Oh, and while I’m telling you this Madison is saying 
'Mom ... Mom ... Mom,'
like I’m not supposed to tell you about this."

Tuesday, September 7, 2010

Sun! Flowers

Passing the Sunflower Farm without stopping
just wasn't an option.
I pulled over to photograph the rows and rows of
sunflowers with every single yellow flower 
turned toward the early morning sun.
(I know.  Duh.)
But -- Look!
Every single flower turned toward the sun!
It was so amazing I wanted to climb in there,
right in the middle of all those flowers!
Fortunately ...
there was an end to the barbed wire.
(See me taking the pic?)
I started taking photos ... 
and noticed the amazing bees
... of all kinds
... and all sizes!
Then I discovered how beautiful the flowers were from
the back.  (There's still a bee, too.)
Finally I took my farewell photos ...
rows and rows of the backs of all those sunflowers.

Sunday, August 29, 2010

Flying High 2: Cast Your Vote!

Which do you like better?
There are so many options when playing with
photoshop layers ... it's often hard to choose.

So you get to vote!
Which do you like better?
This one with wings?
Or Friday's post?

Friday, August 27, 2010

Flying High

Today I finished altering this photo of mom.
That afternoon mom and her friends were goofing off,
hanging around in front of Crowell High School.
One of the young men picked her up and 
set her in this niche to the side of the front doors.

I've always loved this picture and
decided to play with it. 
Austin is just below mom's feet and
she holds the Yellow Rose of Texas.
Austin is where mom and dad got married,
and we celebrated that symbolic yellow rose on
their 50th anniversary family reunion cruise.

Perched high on a telephone pole (mom, do you 
remember your first telephone? would you write in the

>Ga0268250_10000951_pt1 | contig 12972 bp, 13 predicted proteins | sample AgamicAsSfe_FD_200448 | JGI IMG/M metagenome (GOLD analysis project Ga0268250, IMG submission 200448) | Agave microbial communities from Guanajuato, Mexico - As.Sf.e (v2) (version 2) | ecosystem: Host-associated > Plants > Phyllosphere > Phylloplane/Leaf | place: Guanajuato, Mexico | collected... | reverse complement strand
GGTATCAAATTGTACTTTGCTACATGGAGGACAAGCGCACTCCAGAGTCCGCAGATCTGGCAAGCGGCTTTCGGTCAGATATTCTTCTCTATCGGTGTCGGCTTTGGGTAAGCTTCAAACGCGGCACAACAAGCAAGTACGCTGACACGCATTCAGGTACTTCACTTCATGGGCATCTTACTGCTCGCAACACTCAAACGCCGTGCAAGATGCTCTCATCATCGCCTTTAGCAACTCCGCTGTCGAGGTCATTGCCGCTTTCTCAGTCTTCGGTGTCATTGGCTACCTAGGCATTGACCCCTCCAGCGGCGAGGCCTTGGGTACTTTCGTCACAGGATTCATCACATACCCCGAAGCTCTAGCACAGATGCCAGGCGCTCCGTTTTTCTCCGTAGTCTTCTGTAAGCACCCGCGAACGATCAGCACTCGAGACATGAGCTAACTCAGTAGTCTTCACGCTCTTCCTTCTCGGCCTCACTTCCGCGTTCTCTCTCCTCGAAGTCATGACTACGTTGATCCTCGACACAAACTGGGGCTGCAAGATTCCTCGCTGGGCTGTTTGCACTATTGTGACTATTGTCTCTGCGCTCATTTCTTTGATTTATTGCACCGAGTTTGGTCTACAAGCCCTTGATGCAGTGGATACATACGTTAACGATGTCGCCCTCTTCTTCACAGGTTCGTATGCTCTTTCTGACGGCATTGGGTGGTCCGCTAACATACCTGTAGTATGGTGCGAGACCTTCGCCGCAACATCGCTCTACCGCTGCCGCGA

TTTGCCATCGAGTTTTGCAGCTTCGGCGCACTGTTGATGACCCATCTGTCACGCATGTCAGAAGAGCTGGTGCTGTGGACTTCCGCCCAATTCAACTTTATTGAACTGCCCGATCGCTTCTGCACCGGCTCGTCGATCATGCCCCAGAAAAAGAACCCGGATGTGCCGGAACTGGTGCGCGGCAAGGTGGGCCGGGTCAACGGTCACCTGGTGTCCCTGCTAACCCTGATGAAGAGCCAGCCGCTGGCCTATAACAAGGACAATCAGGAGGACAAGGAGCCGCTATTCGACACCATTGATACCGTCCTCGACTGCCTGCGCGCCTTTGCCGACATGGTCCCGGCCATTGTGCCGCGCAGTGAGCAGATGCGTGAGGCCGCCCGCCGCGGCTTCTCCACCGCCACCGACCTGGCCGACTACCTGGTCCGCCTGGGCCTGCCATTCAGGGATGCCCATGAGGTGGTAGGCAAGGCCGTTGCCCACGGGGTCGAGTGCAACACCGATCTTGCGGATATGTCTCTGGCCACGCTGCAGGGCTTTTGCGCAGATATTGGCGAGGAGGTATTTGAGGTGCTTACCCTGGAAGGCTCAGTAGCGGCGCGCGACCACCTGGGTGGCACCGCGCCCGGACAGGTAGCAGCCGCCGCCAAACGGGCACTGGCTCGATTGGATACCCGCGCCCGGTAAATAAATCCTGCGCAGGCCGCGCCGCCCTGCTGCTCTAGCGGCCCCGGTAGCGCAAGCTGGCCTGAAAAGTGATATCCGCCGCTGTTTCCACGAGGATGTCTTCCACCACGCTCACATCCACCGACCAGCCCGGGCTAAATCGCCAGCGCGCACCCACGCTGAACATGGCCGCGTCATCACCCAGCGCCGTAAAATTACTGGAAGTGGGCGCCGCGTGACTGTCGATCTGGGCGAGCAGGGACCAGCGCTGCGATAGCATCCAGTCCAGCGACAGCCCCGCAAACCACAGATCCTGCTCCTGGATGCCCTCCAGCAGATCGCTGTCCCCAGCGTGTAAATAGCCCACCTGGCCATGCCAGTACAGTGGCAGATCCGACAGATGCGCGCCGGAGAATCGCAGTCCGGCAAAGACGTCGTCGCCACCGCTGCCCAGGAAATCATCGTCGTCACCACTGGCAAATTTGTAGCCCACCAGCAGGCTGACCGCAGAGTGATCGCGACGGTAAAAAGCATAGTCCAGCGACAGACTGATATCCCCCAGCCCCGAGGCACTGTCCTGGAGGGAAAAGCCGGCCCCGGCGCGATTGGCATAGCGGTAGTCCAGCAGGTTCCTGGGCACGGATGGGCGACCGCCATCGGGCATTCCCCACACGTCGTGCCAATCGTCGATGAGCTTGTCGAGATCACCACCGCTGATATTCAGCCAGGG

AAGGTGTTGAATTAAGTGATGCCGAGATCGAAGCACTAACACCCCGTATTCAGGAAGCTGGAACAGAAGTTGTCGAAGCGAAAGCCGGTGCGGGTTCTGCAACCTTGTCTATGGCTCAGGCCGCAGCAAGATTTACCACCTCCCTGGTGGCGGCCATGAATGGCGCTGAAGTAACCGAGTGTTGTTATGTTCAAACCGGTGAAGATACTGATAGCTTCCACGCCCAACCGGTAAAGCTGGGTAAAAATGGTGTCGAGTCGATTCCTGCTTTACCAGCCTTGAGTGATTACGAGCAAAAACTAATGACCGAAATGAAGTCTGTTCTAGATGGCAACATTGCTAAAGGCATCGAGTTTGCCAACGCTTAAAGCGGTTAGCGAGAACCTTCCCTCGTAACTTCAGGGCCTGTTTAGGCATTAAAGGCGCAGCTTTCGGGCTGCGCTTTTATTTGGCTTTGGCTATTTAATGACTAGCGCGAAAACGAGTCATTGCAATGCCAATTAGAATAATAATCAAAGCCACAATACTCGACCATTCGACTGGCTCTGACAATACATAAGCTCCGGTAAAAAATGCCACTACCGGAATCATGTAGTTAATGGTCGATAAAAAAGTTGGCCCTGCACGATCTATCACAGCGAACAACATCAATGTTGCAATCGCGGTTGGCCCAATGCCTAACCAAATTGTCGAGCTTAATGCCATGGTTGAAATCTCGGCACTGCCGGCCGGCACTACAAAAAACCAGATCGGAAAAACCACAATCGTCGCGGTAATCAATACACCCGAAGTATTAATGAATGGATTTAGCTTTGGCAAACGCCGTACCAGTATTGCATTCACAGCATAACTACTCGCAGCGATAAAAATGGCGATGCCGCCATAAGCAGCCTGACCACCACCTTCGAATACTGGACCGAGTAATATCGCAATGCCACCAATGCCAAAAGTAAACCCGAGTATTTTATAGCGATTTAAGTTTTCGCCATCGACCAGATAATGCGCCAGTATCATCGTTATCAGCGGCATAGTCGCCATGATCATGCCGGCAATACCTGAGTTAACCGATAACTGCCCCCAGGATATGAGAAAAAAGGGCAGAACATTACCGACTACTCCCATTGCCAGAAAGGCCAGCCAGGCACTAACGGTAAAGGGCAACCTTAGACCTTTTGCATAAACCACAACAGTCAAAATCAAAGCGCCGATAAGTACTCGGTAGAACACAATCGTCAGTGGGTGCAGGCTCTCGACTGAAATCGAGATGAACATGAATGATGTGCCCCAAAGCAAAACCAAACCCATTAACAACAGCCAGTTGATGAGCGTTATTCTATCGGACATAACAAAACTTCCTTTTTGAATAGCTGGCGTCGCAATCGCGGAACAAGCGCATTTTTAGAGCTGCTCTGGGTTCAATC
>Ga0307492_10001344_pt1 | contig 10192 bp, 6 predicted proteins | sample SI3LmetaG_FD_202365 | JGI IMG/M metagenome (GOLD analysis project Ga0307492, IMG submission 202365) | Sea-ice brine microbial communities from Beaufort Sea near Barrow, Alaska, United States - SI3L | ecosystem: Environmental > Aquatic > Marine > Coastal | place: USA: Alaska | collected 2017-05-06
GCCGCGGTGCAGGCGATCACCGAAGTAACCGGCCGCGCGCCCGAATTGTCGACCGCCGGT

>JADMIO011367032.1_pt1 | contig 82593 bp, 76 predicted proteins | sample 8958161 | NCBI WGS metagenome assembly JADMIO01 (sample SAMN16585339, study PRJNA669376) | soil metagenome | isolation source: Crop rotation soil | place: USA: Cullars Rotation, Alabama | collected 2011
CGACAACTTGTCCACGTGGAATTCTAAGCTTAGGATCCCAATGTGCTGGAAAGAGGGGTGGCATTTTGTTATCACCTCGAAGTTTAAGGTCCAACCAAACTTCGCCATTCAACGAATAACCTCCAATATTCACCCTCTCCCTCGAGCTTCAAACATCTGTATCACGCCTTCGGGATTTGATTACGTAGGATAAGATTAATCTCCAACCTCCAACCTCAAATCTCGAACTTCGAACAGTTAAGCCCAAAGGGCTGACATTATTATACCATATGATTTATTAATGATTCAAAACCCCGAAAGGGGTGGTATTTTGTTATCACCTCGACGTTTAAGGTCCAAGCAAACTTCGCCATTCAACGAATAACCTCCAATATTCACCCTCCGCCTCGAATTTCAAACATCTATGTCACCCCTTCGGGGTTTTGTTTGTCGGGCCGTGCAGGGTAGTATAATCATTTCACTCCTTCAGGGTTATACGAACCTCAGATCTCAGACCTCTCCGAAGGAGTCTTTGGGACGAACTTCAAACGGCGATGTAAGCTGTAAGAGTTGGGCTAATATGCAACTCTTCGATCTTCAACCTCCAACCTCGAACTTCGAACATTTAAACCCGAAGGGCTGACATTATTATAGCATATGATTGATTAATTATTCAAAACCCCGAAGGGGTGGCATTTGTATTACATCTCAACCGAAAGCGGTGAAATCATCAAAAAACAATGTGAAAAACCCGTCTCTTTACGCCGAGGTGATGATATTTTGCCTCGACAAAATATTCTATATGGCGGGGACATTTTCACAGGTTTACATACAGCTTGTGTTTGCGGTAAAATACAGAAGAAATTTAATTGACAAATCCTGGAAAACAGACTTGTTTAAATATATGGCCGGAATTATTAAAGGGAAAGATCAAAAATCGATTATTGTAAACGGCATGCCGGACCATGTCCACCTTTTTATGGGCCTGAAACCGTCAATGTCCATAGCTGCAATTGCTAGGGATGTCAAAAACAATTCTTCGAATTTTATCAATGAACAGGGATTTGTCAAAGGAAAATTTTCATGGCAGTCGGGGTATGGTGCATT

comments any stories you remember?) mom is 
surrounded by hummingbirds that she
loves to paint with her water colors.

As I finish this post one of my favorite shows,
Who Do You Think You Are?
has just finished tracing the ancestry of
someone who explored census records, country
cemeteries, and marriage certificates.

We are fortunate to have some of our
family history recorded in an autobiography
mom wrote during her high school years.

Click below to read how three families in heavily ladened
prairie schooners left the hills of Tennessee for Texas in 1851:

...somewhere in the rear came Squire Campbell's
iron grey hunter and his fox hounds, for he
hoped in the new country to continue the chase of the fox ...

I love hearing family stories, looking at photos,
and then letting my imagination wander freely
as I think about who I am ... and who I might be.

Thursday, August 12, 2010

Playing with Flowers

There's something refreshing about
playing with beautiful  flowers.

Sean plants ... Holly photographs ... I play around.
Seems you can't go wrong when playing with flowers!

Wednesday, August 11, 2010

Depression Distractions

That's not a problem after all!
In the process of dealing with one of those
I discovered something interesting:

What craziness!
 To find a looming
dragon of depression defeated
because something else threatened!

What distracts you from stress?

Thursday, August 5, 2010

Look Upward and Outward: Cheyenne Flying Thunderbirds Air Show

During Cheyenne Days there are moments
when much of the town pauses to look beyond itself.

As we prepared for the Flying Thunderbirds air show
vehicles filled every parking space near the
community college -- and then lined up and down
the highway.  On a weekday! In the middle of the day!
(?Is this craziness or is this wisdom?)

Children stared up at the sky
as the six jets turned, swooped, and dove in perfect sync.
Smoke streamed behind as some broke off
for a solo dive-spin, duet, or quartet.

Amazing! And mesmerizing.
Young parents relaxed while teens, children,
and even toddlers gazed above.

It reminds me of how Plato describes the power of
looking above and beyond our own selves